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A Doctor Explains What You Should Know Before Visiting A Park This Summer

A person stretches her hamstring while wearing a mask in a public park. Public parks are starting to open again, and an expert says it should be fairly safe if you practice social distancing.
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You've been taking yourself out for walks every day, but you can only stroll around the block so many times without coming down with an outdoor version of cabin fever. But just because your local parks might be open again doesn't mean you should go frolicking in the grass without regard for physical distancing measures. If you're heading into the wild for some outdoor fun, first brush up on how to visit parks safely during the pandemic.

"There are many benefits to local parks — getting outdoors in nature and sunlight is great for your physical and mental health," says Dr. Arefa Cassoobhoy, M.D., senior medical director of WebMD. "And it’s a wonderful change of scenery from your home for those of you sheltering in place."

Fortunately, it's not just good for your mental health to stretch your legs and get some sunlight — Dr. Cassoobhoy tells Bustle that it's one of the safer things you can do outside the home right now. "The evidence suggests the virus doesn’t spread easily outdoors, so a spacious, quiet park is a much better option than a public indoor space," she says.

Relatively safer doesn't mean completely safe, though. "You’ll want to practice physical distancing if heading to your local park," Dr. Cassoobhoy tells Bustle. "Just like all public places, there may be people there who are not sick, but they might be infectious."

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Even though the local regulations about what you're allowed to do in parks vary, Dr. Cassoobhoy says that caution is still your safest bet. "The best activities are more solitary ones, like walking, running, or biking on a wide path. Some people aren’t wearing face masks during strenuous exercise, so space yourself much farther than six feet from others around you."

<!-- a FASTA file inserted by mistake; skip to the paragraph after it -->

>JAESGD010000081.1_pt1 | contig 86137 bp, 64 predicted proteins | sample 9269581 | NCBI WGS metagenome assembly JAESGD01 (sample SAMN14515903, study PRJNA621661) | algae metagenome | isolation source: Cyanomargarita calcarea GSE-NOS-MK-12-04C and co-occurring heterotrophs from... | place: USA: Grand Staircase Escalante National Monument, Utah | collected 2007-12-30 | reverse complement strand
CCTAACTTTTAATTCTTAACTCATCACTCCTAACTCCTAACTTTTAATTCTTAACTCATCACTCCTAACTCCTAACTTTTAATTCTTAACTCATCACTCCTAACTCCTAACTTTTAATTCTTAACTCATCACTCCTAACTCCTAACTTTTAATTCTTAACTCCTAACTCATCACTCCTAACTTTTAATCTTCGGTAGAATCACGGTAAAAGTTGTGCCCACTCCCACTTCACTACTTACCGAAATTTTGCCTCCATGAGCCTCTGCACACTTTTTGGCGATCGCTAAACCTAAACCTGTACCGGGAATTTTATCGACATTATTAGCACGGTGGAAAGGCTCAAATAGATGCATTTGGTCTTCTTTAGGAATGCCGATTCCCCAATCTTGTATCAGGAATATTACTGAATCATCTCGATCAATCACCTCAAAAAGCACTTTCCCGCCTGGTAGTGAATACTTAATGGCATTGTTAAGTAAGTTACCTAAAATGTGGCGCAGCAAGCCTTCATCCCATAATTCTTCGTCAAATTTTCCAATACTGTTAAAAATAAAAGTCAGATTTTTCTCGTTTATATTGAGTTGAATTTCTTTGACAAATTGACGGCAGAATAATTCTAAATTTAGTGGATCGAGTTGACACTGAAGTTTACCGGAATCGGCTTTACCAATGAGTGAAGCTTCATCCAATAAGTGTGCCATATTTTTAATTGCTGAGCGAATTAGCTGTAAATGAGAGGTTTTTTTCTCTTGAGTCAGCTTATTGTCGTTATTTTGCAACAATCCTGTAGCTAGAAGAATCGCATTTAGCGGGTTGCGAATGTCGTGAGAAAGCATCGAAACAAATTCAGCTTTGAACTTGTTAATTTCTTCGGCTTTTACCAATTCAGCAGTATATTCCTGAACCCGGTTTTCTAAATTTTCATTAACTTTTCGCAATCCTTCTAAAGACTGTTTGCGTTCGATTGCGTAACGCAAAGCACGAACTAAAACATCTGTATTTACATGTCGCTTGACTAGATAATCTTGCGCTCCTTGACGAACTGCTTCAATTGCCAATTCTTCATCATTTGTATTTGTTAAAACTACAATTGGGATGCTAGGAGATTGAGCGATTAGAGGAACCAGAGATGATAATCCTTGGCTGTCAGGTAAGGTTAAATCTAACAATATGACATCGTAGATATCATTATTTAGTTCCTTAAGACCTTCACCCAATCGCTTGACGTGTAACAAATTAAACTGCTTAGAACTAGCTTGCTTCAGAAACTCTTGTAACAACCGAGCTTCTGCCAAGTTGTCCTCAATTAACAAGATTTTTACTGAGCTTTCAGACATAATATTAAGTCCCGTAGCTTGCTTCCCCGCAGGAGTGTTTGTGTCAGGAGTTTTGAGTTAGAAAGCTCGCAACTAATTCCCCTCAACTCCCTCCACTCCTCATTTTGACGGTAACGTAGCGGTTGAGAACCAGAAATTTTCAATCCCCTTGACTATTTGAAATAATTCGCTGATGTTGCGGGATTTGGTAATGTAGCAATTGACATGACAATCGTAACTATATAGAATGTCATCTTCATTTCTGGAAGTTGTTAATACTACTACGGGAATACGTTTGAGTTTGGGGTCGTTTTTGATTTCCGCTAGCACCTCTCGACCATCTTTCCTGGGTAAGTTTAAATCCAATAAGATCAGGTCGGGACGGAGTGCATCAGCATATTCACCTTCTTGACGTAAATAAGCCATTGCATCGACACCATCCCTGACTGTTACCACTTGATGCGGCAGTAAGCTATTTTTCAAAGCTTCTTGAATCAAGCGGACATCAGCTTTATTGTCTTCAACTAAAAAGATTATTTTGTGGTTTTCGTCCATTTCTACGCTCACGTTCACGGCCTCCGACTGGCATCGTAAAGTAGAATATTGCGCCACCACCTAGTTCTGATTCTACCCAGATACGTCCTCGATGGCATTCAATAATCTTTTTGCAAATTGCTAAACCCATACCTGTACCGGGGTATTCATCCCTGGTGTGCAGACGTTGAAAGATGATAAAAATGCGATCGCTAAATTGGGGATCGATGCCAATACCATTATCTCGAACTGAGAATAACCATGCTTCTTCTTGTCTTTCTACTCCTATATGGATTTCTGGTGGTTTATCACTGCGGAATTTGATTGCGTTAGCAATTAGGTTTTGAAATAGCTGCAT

The Centers for Disease Control and Prevention (CDC) says to stick to parks closest to home, but only venture in if it's not packed with people. "Consider your physical safety, since you’ll want to choose a park that does not have crowds," Dr. Cassoobhoy says. "Avoid touching anything, so don’t plan on a pickup basketball game, climbing playground equipment, or visiting the park bathrooms." Even if you're refraining from pickup ball, it's a good idea to bring some hand sanitizer anyway. Dr. Cassoobhoy recommends thoroughly washing your hands both before and after your outing.

You'll also need to rock your newest rainbow-patterned face mask or bandana, Dr. Cassoobhoy says. "Wearing a face mask is important, especially if you’re meeting a friend at the park. Along with keeping the six foot distance, a face covering protects others from your respiratory droplets as you speak."

If you, your friends, and all your friends' cousins decide to descend on the same park at the same time, even the best intentions of wearing masks and keeping six feet apart might not help. "Parks are a natural gathering place for the community, so it can be a challenge to limit the crowds," Dr. Cassoobhoy tells Bustle. "If your local park is crowded with others not social distancing, protect yourself and don’t go." Note the time and day that other folks seem to flock to the grass, and check back at a different time or day to find when your park is the least crowded.

"Our understanding of the coronavirus is evolving, so best practices for going to a local, public park (and other places) may change over time," Dr. Cassoobhoy tells Bustle. "Stay informed and use your common sense as you make decisions about how to go out and be safe in public places."

Experts:

Dr. Arefa Cassoobhoy, M.D., senior medical director, WebMD